from the Church of Scientology of Frankfurt join the German Chapter of
Youth for Human Rights International in a march through the streets of
their city to promote human rights education.
World War I was so savage and brutal it was
named the “war to end all wars." Yet a mere twenty years later the
world was once again embroiled in global conflict. And in the name of
preventing a reoccurrence of the infamous atrocities of World War II,
in 1948 the Universal Declaration of Human Rights
was born, in the realization that — recognition of the inherent dignity
and of the equal and inalienable rights of all members of the human
family is the foundation of freedom, justice and peace in the world.”
But almost 60 years after the Universal
Declaration was adopted by the member states of the United Nations, a
brief glance at the news demonstrates the harsh truth — that the
implementation of the human rights, laid out in this document and its
European counterpart, the European Convention on Human Rights, has not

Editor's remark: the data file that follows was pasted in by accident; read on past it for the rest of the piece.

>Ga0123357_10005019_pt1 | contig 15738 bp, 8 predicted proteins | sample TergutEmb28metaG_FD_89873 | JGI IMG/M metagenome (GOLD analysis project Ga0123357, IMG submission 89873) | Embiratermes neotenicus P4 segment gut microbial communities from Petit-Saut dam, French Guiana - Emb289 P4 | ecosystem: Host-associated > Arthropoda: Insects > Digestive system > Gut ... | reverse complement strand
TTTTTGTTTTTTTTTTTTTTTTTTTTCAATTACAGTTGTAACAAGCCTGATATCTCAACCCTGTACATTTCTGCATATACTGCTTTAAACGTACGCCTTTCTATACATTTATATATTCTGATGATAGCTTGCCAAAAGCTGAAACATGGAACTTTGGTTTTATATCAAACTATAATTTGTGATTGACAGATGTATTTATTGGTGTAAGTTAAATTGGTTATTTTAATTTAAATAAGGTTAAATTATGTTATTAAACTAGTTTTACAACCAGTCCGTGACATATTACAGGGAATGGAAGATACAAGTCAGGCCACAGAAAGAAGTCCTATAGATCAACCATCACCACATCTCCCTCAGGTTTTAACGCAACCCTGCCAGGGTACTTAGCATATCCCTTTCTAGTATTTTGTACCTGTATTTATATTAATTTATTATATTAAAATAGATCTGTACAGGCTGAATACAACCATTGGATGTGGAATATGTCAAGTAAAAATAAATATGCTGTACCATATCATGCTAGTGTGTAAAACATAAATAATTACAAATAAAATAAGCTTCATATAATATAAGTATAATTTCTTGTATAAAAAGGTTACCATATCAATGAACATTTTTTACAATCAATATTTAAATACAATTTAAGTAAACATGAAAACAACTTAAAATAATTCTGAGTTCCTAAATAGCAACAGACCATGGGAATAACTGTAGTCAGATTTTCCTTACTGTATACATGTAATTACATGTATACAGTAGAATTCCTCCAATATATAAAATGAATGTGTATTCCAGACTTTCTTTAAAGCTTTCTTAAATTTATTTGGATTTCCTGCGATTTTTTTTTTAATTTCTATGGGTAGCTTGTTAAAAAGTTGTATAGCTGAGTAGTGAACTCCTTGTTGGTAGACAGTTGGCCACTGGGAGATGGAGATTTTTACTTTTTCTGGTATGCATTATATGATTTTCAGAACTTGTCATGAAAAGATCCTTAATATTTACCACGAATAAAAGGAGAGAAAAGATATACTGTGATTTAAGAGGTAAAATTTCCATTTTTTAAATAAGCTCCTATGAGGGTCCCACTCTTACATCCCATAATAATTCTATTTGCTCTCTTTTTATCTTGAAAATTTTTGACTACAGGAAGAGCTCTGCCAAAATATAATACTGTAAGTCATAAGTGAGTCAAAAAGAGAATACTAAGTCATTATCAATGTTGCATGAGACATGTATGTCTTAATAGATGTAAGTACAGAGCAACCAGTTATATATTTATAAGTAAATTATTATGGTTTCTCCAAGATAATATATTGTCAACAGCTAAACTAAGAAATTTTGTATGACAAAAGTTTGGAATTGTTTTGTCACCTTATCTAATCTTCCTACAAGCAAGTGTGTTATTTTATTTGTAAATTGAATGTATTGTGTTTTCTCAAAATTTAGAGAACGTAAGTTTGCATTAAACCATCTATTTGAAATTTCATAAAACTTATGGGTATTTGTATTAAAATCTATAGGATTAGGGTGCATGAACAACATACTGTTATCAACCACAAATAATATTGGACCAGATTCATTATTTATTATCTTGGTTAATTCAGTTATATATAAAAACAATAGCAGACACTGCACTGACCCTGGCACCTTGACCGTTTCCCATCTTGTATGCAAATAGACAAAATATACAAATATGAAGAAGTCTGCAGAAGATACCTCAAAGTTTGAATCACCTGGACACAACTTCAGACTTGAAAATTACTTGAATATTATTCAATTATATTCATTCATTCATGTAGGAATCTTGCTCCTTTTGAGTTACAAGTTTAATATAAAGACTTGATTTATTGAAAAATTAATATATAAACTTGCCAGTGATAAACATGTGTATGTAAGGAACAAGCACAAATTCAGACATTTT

And what could be more pertinent now, when there is such a new crisis going on? It once again comes down to man's respect for himself and for his fellows, and applying that truthfully in life -- not just in rhretoric.
I once attended a talk by Mr. David Miscavige in Buffalo, at that Church of Scientology's grand opening, and there it became abundantly clear that one of the key elements to having peace is by getting people to simply agree on some basic rights that they all have, and then make those become a fact. People have a right to their own lives and their own posessions, so why would any country belligerantly challenge this? There is always something that can be done about such things, and the answer in this case is not more fighting, but plain, simple communication.